MADISON, Wis. — Wisconsin’s Senate race is going retro nine weeks before Election Day with Republican Sen. Ron Johnson revisiting a successful ad he ran in 2010 when he knocked off Democrat Russ Feingold.

Johnson is hoping that revisiting his eye-catching whiteboard ad will help him close the gap in the tight race and win re-election. The ad, slightly updated for the rematch with Feingold, began airing Tuesday.

Feingold has consistently been ahead of Johnson in public polling. But the latest Marquette University Law School poll released last week showed the race narrowing to about even, with Feingold at 48 percent and Johnson at 45 among likely voters. The poll had a margin of error of plus or minus 5 percentage points.

Johnson’s latest television ad once again shows the senator in front of a whiteboard, just like a spot he ran in 2010. Johnson notes that 54 senators are lawyers and he is the only manufacturer. In 2010, Johnson pointed out that there were 57 lawyers in the Senate and no manufacturers.

Johnson used to run a plastics manufacturing company in Oshkosh before beating Feingold in 2010 and joining the Senate in 2011.

In the new ad, Johnson says Feingold is just another career politician but “fixing this broken system will take the perspective of someone who’s actually solved problems. Thirty one years in manufacturing taught me how.”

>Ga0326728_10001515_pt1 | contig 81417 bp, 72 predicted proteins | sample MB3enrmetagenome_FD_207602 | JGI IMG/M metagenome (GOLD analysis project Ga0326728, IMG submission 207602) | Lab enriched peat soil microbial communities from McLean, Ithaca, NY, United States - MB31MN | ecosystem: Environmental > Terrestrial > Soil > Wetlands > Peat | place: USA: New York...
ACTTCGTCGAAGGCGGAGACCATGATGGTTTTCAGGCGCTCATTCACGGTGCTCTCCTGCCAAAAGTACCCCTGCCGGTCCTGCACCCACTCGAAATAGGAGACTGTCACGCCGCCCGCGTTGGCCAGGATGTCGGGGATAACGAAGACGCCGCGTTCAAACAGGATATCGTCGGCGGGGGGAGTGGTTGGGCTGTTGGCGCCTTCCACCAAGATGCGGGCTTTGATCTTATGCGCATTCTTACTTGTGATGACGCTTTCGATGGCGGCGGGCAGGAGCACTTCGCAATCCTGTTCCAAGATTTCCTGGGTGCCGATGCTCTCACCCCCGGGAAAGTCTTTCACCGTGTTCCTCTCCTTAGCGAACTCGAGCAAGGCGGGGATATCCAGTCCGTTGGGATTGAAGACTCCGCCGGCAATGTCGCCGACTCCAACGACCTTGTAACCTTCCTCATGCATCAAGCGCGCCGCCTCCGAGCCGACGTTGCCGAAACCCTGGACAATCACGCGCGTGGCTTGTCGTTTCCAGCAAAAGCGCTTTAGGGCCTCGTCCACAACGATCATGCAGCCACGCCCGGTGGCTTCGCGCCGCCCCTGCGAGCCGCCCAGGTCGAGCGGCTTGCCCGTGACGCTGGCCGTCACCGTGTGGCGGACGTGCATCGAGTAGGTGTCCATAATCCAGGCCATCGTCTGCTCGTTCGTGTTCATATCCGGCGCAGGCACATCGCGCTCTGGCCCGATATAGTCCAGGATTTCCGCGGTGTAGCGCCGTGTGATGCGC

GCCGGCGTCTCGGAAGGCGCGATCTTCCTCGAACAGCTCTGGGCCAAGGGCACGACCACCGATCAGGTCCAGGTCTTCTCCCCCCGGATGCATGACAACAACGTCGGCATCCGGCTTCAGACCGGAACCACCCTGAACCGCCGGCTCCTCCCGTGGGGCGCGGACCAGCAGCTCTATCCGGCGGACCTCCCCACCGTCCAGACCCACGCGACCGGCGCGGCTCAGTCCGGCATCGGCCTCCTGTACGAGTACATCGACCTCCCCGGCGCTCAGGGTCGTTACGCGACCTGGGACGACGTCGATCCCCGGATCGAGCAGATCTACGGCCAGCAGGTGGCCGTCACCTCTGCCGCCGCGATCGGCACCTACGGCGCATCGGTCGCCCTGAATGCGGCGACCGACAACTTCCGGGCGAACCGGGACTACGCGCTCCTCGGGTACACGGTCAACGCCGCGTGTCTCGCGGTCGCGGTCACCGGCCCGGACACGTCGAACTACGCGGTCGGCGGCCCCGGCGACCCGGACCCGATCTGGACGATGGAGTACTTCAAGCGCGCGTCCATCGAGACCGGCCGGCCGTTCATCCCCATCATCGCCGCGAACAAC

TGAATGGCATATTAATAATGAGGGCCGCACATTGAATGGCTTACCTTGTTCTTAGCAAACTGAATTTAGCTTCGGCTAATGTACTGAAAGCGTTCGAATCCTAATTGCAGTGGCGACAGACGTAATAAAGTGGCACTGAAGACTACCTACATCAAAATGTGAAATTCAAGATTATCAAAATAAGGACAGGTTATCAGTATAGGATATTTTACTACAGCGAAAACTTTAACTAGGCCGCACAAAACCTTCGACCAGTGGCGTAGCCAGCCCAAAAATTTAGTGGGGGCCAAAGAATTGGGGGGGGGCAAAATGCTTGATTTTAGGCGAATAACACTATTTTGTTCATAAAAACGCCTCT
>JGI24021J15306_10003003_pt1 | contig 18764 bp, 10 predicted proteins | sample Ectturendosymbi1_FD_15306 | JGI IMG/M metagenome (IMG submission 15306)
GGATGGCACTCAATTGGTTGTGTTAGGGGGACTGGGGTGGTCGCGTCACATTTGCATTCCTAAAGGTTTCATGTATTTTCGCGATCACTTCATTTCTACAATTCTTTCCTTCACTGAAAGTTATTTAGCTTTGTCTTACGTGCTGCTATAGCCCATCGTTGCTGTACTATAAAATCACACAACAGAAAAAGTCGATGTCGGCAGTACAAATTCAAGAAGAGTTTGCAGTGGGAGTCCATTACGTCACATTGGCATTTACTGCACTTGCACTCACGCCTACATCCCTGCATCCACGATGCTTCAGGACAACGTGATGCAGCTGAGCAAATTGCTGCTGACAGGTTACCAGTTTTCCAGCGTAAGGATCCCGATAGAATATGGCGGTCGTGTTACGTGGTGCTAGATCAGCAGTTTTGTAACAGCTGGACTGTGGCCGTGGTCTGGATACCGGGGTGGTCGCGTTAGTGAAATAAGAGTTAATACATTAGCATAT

Johnson campaign spokesman Brian Reisinger wouldn’t say how much was being spent on the ad, other than “it’s phase one of a multi-million-dollar ad blitz for the fall.”

Feingold spokesman Michael Tyler said that Johnson can “lecture the people of this state in TV ads all he wants, but Russ is the only candidate actually listening to and fighting for Wisconsin’s middle class and working families.”

Tyler accused Johnson of “recycling an old ad” while “protecting a system that benefits powerful corporations and multi-millionaires like himself.”

This story has been corrected to show Feingold at 48 percent and Johnson at 45 percent among likely voters in the latest Marquette University Law School poll, instead of the reverse.

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